Turn back to Ireland and weigh well the analogy. Mutatis mutandis, almost every paragraph of the Durham Report applied with greater force to the Ireland of his day. The ascendancy of a caste and creed minority in Upper Canada; of a race minority in Lower Canada; "the conflict of races, not of principles"; the consequent obliteration of natural political divisions, and the substitution of unnatural and vindictive antagonisms demoralizing both sides to every quarrel; the universal disgust with and distrust of the British Government, though for reasons diametrically opposite; the hopelessness of true reforms; the perpetuation of abuses; the stagnation of trade and agriculture; the re-emigration to America, and the abuses of a Church Establishment with endowments from sources by right public—all these phenomena and many others had their counterpart in Ireland. Some have disappeared. The Church is disestablished. The land question is on the way to settlement. The old ascendancy is mitigated. But many of the political, and all the psychological, features of the situation which Durham described do, alas! exist to-day in Ireland. Ireland, like the Canada of 1838, is a land of bewildering paradox. There is a similarly unwholesome arrest of free political life, the same unnatural division of parties, the same suppression of moderate opinion, and the same inevitable maintenance of a Home Rule agitation, harmful in itself, because it retards the country and accentuates for the time being the very divisions it seeks to cure, but absolutely necessary for the final salvation of Ireland. Durham, in the case of Canada, saw the truth, and swept into the limbo of discredited bogies the old figments of the coercionists. In a singularly noble and profound passage (p. 229), revealing the ethical basis on which his philosophy rested, he declared that even if the political freedom of the Colony were to lead in the distant future to her separation from the Empire, she nevertheless had an indefeasible moral right to the blessings of freedom; but he prophesied correctly that the connection with the Empire "would only become more durable and advantageous by having more of equality, of freedom, and of local administration."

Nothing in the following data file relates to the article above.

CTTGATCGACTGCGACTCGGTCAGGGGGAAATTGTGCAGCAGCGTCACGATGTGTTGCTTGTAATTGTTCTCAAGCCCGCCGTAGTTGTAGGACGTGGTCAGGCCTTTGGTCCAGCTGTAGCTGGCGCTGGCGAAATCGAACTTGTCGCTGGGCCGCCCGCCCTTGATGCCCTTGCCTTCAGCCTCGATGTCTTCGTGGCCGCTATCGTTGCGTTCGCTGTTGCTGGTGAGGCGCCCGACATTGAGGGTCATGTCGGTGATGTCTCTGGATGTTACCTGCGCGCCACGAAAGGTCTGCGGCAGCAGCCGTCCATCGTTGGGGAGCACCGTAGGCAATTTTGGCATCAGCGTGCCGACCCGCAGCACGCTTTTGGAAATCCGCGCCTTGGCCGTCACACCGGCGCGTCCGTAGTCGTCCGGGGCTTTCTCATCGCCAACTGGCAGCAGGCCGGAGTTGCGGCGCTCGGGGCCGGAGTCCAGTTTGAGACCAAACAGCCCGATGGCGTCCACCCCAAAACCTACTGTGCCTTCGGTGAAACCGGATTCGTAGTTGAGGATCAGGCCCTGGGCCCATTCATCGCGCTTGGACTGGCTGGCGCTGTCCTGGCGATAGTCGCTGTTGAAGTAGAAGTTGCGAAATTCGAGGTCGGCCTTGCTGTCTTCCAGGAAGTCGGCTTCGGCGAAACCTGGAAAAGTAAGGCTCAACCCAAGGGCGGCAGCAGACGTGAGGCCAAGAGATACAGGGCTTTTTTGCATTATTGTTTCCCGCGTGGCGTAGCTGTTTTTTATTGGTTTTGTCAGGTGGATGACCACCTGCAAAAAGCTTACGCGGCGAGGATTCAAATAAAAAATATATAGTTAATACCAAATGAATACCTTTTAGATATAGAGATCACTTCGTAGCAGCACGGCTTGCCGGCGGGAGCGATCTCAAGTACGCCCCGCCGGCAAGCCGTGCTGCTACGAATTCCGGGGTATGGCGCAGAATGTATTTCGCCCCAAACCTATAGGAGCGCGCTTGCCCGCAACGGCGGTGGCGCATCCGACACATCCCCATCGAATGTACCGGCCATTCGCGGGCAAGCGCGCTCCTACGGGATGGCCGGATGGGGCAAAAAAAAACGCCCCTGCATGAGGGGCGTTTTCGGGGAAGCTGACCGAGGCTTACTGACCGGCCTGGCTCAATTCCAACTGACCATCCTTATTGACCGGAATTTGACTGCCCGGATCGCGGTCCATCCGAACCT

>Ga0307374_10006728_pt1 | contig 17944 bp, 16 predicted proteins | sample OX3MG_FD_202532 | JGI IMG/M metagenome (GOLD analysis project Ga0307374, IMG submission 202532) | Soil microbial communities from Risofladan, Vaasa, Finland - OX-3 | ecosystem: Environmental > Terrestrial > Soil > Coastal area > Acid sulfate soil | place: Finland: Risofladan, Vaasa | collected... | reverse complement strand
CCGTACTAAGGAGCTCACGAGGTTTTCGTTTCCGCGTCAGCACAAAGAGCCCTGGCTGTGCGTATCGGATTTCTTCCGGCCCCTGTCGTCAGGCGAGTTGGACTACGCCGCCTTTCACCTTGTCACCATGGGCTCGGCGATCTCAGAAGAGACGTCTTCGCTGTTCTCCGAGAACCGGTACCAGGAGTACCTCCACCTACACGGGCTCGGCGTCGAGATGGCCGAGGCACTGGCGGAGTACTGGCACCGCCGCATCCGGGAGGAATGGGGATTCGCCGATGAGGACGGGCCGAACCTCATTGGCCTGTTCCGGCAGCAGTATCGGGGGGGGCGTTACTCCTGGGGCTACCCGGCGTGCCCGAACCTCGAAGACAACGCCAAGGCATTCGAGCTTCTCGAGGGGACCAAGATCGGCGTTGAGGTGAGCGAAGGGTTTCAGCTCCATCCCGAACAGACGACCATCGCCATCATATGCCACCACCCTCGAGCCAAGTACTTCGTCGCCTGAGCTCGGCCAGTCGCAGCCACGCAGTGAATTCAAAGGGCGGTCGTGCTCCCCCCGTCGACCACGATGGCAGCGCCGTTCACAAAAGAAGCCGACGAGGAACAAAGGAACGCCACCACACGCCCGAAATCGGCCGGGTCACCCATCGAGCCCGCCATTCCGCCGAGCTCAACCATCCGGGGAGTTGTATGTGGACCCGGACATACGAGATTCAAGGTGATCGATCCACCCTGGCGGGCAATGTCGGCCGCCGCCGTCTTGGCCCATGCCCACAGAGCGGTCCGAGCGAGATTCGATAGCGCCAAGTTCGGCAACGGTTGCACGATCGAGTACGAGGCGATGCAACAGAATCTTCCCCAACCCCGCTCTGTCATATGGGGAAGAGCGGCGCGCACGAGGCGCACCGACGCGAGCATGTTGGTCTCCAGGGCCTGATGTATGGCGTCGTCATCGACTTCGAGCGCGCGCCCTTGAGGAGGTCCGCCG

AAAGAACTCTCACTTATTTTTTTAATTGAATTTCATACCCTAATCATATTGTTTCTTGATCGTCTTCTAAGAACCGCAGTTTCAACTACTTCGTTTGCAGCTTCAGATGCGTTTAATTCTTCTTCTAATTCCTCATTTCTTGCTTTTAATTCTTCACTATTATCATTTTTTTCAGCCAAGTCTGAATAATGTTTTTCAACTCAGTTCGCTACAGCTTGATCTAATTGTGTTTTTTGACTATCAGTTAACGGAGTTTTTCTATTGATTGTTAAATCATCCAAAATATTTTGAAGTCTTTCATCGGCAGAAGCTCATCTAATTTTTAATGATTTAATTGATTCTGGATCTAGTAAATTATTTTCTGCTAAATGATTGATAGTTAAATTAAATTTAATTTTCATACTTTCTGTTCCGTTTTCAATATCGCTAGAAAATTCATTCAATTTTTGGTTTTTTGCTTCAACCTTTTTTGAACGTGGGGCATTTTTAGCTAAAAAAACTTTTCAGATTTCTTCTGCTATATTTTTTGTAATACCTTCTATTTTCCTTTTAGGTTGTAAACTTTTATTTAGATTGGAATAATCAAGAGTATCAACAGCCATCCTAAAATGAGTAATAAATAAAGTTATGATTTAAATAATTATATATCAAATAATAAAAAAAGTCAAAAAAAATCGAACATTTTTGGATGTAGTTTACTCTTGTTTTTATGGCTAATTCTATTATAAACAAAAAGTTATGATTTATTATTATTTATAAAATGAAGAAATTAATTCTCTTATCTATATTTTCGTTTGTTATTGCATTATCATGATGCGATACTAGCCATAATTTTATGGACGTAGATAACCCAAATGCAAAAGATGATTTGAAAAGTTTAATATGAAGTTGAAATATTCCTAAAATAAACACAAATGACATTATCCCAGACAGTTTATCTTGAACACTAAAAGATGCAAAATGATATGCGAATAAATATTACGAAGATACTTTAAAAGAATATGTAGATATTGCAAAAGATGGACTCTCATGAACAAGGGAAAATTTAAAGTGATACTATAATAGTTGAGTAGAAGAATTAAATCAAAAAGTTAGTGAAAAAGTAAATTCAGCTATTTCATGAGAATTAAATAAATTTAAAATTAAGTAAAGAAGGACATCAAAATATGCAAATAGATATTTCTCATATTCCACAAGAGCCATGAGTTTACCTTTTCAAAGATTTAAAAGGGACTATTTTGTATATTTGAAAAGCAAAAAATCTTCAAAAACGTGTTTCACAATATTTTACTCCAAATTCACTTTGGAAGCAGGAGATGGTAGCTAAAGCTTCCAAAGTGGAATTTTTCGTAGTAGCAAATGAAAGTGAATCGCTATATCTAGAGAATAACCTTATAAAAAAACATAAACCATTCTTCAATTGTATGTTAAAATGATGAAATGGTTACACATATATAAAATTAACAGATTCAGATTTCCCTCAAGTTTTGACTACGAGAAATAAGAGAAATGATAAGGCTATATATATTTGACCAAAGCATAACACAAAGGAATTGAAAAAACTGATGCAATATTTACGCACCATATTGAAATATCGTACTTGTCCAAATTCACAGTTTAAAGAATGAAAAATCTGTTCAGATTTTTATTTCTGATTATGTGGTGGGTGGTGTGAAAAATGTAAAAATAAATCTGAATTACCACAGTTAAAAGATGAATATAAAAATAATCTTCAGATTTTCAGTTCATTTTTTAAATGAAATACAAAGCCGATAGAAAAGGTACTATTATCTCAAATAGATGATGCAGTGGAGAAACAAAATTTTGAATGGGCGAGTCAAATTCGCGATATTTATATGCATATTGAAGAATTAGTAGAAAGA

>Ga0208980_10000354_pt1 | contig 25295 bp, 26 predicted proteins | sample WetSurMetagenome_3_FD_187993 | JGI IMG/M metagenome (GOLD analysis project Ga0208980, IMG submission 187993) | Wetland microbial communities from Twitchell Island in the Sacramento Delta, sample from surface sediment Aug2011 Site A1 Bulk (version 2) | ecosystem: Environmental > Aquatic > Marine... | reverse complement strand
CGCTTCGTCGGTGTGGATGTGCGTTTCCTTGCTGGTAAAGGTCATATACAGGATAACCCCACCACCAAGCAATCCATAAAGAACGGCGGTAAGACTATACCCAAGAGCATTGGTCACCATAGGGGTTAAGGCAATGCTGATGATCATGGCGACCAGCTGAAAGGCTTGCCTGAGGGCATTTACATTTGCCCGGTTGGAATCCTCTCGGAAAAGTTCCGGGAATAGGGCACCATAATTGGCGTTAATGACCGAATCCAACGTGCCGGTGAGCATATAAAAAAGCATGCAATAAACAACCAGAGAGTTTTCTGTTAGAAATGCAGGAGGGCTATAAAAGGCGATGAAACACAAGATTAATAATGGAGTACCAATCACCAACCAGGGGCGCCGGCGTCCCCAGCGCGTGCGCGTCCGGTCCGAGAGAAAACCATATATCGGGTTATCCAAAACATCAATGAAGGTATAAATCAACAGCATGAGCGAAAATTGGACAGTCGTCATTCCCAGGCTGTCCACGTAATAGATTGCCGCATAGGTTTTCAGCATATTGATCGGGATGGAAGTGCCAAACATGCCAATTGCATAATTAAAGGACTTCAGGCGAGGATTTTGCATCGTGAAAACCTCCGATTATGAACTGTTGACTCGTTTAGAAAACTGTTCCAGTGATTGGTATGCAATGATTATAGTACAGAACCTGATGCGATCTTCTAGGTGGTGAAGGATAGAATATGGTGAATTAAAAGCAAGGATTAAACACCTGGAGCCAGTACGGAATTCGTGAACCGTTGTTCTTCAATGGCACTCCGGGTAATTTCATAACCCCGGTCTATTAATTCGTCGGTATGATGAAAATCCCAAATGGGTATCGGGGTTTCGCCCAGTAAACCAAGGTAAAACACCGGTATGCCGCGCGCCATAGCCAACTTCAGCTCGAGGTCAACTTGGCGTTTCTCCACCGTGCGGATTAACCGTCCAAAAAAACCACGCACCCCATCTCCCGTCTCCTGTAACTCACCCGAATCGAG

If only Irish and British Unionists would realize that these words came from a profound knowledge of human nature in the mass, and are applicable to Irishmen in Ireland just as much as to Irish, British, French, and Dutch in the Colonies!
The tenacity of the old superstition is extraordinary, and we can see it in the case of Canada. It remains a wonder to this day how responsible government was ever introduced. There can be no question that the Act of 1840 only secured a smooth passage because, in providing for the Union of the French and British Provinces, it represented a superficial analogy to that Union of Britain and Ireland which had paralyzed Irish aspirations. Durham himself had actually quoted both the Irish and Scotch Unions as successful expedients for "compelling the obedience of a refractory population," and thus arrived at the outstanding and solitary defect of his otherwise noble scheme. And O'Connell, in a debate upon the Report on June 3, 1839, opposed the Canadian Union for Irish reasons, and in language which after-experience proved to be perfectly correct. Happily, as we have seen, the defect was small and curable, because the analogy with Ireland, where there was no responsible, but, on the contrary, a separate and wholly irresponsible Executive Government, and whose interests were upheld by only 100 Members in a House of 670, was exceedingly remote. On responsible government itself the Canadian Act of 1840 was entirely silent. We may thank Providence for the fact. Durham's cardinal proposals had received unbridled vituperation as sentimental rubbish where they were not treasonable poison, the whole controversy taking precisely the same form as in 1886 and 1893 over Mr. Gladstone's Home Rule Bills for Ireland. The Quarterly Review spoke of "this rank and infectious Report," though it is fair to say that Peel and Wellington did not join in such wild language. Five months after the issue of Lord Durham's Report, Lord John Russell, in the debate of June 3, was denying, with the approval of all but the Radicals, the possibility of responsible government as emphatically as ever. Durham seems to have partially converted him in the summer, for in introducing the Act itself in 1840 he cautiously committed himself to the plan of instructing the Canadian Governor to include in his Executive Council, or Cabinet, men expressly chosen because they possessed the confidence of the Assembly. But the Act as it stood, ignoring this vital change, was impeccably Conservative, and on that account went through. In some points it seemed, without good reason, to be even reactionary, and was regarded in that light with displeasure by the Radicals, with satisfaction by Whigs and Tories. While confirming the control of revenue by the Assembly, in return for a fixed civil list, it took away from the Assembly, and vested in the Executive, the power of recommending money votes, and it also retained the Legislative Council or Upper Chamber as a nominated, not as an elective, body. Provided that the Executive had the confidence of the representative Assembly or Lower House, the first point was perfectly sound, and the second was not vital; but there was no security for the condition precedent other than Russell's vague outline of subsequent policy. While the supreme power of the King, acting with or without the Governor, was reaffirmed in the most vigorous terms, there was not a word in the Act about the composition of the Executive Council or its relation to the Assembly.